- Special Report -
Last year, in some cases, corn that was harvested in Mississippi was what could generally be considered highmoisture corn. Some farmers received a premium by harvesting high-moisture corn and taking it straight to the elevator. However, managing high-moisture corn is not easy since corn that goes directly into on-farm storage needs to be quickly dried to less than 15 percent moisture (24 hours or less). Drying corn reduces the likelihood of fungal growth on the corn in storage.
Corn placed into grain storage at moistures above 15 percent can begin to grow fungus if heat and air flow are not constant. In some instances, electricity that was being used to run driers stopped after grain was placed into storage. In as little as 24-36 hours, the corn on top developed a green fungal growth.
Remember, once drying and heating are continued after that period, the fungus doesn’t disappear. The fungal spores that produced the green fungus are still present and can begin to grow again if a conducive environment reoccurs.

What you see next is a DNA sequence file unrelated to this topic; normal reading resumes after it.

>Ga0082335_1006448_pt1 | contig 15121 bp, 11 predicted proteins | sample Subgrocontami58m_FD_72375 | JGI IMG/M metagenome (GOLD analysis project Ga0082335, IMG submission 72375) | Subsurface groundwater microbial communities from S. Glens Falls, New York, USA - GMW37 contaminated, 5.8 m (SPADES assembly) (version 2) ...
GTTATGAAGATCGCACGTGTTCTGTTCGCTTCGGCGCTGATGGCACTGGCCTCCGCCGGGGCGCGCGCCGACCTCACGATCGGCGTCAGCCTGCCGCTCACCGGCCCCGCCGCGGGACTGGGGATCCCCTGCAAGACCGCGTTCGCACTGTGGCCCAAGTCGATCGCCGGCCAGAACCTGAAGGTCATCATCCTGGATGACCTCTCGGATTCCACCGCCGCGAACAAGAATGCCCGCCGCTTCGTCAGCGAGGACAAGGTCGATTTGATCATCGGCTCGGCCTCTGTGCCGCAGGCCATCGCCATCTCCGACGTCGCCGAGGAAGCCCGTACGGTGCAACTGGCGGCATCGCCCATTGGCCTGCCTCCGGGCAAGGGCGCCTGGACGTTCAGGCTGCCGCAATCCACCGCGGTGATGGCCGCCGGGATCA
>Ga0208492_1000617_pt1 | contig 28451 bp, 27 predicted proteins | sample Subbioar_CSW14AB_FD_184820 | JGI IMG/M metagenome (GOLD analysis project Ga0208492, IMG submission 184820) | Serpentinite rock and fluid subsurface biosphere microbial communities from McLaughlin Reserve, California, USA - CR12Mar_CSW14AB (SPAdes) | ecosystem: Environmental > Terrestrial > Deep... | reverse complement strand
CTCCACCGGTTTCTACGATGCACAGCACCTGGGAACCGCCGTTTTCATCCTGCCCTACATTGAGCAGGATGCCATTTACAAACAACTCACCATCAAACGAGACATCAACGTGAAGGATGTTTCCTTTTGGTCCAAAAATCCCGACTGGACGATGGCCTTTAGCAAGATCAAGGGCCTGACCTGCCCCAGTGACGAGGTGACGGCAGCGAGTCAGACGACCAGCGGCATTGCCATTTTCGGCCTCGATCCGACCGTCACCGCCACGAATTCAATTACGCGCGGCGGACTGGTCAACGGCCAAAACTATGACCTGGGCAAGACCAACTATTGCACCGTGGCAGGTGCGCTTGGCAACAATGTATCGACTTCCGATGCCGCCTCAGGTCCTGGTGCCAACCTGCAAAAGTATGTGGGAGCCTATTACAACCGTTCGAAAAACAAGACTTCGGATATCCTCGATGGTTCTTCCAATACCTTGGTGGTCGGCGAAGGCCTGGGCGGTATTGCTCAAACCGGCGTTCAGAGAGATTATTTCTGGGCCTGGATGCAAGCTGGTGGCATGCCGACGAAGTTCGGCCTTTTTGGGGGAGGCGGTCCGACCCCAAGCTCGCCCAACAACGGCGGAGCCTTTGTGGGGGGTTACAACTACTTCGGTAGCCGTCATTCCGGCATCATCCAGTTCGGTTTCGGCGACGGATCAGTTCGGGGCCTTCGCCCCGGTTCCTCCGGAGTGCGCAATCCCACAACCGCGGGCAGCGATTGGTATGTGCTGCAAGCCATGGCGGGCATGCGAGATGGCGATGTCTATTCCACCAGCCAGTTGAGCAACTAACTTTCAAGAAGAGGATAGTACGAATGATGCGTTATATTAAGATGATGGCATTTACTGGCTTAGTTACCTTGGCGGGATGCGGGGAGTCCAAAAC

Consider the following when initiating grain storage:
• Monitor moisture, and corn with moisture above 15 percent should be dried to a moisture below 15 percent within 24 hours.
• Fungal growth on harvested grain can develop in extremely short periods of time if the environment within grain storage is conducive. Mycotoxins can be produced in the field or in grain storage, especially in grain storage if the harvested grain isn’t handled correctly.
• Several fungi can grow on corn and are green in color, but not all of them produce toxins.
• If the presence of aflatoxin is suspected, there are some places that will conduct an analysis to determine the presence and concentration in the harvested grain: Bunge North America (http://www.bungenorthamerica.com/locations/index.shtml); Mississippi State Chemical Laboratory (http://www.mscl.msstate. edu/); or Midsouth Grain Inspection Service at (901) 775-1871.
• Don’t store harvested grain in trucks or combines for any period of time following harvest since fungi can grow quickly.
• Once aflatoxin is present in harvested grain, the toxin won’t go away; however, cooler temperatures and reducing moisture in the grain can reduce the likelihood of increasing aflatoxin production.
Tom Allen, Extension Plant Pathologist, and Erick Larson, State Extension Specialist-Grain Crops, with Mississippi State University, co-authored this article.